A HARE-COURSING trial has been heralded as a landmark victory by North Yorkshire police.

The Press reported yesterday that three-times champion jumps trainer Peter Easterby had been found guilty at Scarborough Magistrates’ Court of permitting land to be used for hare-coursing.

Now the police officers behind the trial have been described as a “credit to the force”.

Steve Read, North Yorkshire’s acting assistant chief constable, has praised the officers behind the case and has claimed it as a national first.

Easterby, a 79-year-old former racehorse trainer, of Great Habton, near Malton, was also convicted of attending a hare-coursing event near Malton in March 2007.

He was convicted along with Major John Shaw, 56, of Welburn, who faced the same charges before Scarborough magistrates.

Mr Read said: “This case highlights the complexities of interpreting and enforcing the Hunting With Dogs Act.

“But it also proves that the Act can, with the requisite amount of skilful investigation, be enforced successfully.

“North Yorkshire Police officers are trained to deal with wildlife crime as part of their development. And our specialist wildlife crime officers are a credit to the force.

“This case also highlights the fact that, although we would never have sufficient officers to monitor every rural activity in a policing area which is the largest in England, we are very willing to conduct the necessary professional investigation when presented with evidence indicating that offences have been committed.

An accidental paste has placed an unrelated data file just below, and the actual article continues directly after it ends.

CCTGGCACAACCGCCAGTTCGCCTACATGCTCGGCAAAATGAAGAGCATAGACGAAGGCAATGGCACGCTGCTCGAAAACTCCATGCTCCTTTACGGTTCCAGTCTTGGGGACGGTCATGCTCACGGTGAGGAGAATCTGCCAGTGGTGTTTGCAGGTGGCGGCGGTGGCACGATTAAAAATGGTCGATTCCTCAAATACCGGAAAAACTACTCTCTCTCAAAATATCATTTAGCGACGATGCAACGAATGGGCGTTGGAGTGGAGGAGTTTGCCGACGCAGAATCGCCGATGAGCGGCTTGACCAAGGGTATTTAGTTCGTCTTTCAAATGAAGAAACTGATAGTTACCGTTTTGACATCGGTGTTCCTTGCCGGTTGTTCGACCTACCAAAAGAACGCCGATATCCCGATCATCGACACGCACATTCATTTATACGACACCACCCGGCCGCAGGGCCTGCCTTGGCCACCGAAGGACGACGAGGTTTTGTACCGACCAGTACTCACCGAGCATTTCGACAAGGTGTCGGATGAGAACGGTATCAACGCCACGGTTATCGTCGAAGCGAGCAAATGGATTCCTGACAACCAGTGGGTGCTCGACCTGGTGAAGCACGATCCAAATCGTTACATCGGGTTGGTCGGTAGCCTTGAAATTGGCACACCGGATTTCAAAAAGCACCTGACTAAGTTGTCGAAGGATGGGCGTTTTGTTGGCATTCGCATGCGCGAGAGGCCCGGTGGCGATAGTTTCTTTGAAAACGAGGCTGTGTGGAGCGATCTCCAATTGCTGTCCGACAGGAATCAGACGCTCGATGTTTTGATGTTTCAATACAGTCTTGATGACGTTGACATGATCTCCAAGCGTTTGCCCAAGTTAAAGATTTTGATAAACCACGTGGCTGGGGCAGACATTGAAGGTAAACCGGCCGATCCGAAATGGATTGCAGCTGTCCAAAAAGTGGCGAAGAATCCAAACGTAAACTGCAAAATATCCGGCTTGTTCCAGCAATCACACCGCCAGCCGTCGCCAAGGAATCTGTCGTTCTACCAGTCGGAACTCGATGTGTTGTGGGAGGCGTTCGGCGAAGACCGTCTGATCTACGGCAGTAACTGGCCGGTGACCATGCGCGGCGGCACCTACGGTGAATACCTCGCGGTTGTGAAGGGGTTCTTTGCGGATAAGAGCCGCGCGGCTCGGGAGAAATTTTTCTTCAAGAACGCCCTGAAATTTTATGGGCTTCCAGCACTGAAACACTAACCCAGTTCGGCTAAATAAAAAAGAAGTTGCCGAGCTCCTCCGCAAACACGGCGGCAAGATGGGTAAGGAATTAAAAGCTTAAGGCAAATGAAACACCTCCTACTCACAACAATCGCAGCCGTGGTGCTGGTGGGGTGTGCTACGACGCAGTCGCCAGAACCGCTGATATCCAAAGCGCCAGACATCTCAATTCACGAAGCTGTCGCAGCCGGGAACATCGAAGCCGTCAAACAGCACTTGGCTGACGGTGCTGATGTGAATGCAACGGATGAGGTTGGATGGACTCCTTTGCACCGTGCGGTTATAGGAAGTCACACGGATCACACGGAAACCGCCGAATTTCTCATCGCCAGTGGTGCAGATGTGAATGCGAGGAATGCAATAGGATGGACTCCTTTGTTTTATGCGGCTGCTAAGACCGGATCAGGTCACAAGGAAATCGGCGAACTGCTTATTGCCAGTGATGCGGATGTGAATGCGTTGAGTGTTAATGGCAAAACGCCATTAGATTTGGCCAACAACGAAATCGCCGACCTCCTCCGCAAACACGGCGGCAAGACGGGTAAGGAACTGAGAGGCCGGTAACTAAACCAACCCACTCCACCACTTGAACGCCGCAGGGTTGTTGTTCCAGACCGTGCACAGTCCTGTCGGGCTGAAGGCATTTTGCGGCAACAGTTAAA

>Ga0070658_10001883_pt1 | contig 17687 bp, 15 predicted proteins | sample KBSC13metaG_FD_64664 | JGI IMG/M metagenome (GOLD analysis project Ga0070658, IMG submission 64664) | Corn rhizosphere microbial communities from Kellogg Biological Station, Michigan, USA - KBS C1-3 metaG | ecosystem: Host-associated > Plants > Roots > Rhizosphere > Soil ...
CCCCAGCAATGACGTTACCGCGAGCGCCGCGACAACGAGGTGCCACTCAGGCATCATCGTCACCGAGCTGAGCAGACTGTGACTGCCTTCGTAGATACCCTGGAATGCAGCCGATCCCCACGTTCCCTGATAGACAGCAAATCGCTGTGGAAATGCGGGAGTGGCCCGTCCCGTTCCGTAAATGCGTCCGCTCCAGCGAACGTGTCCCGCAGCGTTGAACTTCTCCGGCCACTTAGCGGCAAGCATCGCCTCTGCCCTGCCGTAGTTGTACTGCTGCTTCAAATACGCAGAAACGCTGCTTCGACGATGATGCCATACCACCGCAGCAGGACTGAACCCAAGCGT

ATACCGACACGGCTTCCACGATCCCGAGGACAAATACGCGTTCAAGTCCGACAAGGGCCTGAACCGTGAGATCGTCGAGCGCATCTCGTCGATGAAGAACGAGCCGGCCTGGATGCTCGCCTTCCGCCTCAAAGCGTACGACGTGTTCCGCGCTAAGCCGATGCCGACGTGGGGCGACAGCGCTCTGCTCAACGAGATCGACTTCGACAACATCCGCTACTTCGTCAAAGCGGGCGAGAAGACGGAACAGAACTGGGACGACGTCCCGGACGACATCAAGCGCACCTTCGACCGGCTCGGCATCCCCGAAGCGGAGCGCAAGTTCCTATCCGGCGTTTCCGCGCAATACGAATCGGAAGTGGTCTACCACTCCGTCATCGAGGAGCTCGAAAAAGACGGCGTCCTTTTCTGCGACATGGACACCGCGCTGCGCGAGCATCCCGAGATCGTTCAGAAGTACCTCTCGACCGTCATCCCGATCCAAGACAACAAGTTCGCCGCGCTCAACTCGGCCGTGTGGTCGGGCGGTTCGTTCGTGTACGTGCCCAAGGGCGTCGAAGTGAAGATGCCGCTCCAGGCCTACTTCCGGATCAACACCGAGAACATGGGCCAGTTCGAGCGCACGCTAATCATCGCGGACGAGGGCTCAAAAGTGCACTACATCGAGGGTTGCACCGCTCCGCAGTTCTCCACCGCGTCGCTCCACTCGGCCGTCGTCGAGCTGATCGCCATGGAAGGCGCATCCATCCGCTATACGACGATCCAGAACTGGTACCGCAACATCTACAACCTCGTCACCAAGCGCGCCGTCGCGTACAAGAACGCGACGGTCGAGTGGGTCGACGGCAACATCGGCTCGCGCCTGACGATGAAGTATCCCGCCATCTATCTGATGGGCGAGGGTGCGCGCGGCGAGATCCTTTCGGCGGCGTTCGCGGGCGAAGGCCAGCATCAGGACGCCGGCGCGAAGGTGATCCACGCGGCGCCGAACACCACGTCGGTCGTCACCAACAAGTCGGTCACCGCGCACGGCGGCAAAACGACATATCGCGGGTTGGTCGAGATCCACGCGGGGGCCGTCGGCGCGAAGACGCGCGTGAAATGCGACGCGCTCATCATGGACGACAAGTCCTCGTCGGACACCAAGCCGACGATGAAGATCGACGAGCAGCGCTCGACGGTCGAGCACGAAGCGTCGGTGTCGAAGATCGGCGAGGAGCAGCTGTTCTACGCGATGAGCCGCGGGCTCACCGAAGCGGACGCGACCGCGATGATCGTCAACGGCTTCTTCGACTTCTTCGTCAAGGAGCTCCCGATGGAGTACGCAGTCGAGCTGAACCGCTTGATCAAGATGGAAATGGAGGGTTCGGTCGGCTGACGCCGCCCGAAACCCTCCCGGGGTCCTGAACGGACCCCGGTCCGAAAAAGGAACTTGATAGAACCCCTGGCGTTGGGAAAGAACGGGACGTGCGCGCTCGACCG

“To put it into context nationally, I believe this is the first successful prosecution pursued by a police force in England and Wales under Section 5 of the Hunting With Dogs Act since it came into force in 2005.

“I therefore congratulate the wildlife crime officer who led the investigation into this very complex and challenging case.”

Hare-coursing is the pursuit of hares with greyhounds and other sight-hounds, which chase the hare by sight and not by scent.

Shaw and Easterby denied the charges and claimed they were not aware that what was taking place on their land near Malton was illegal.

Shaw had been advised by a leading barrister that what he was doing was legal.

Both men were given an absolute discharge following the conviction and no costs were awarded against them.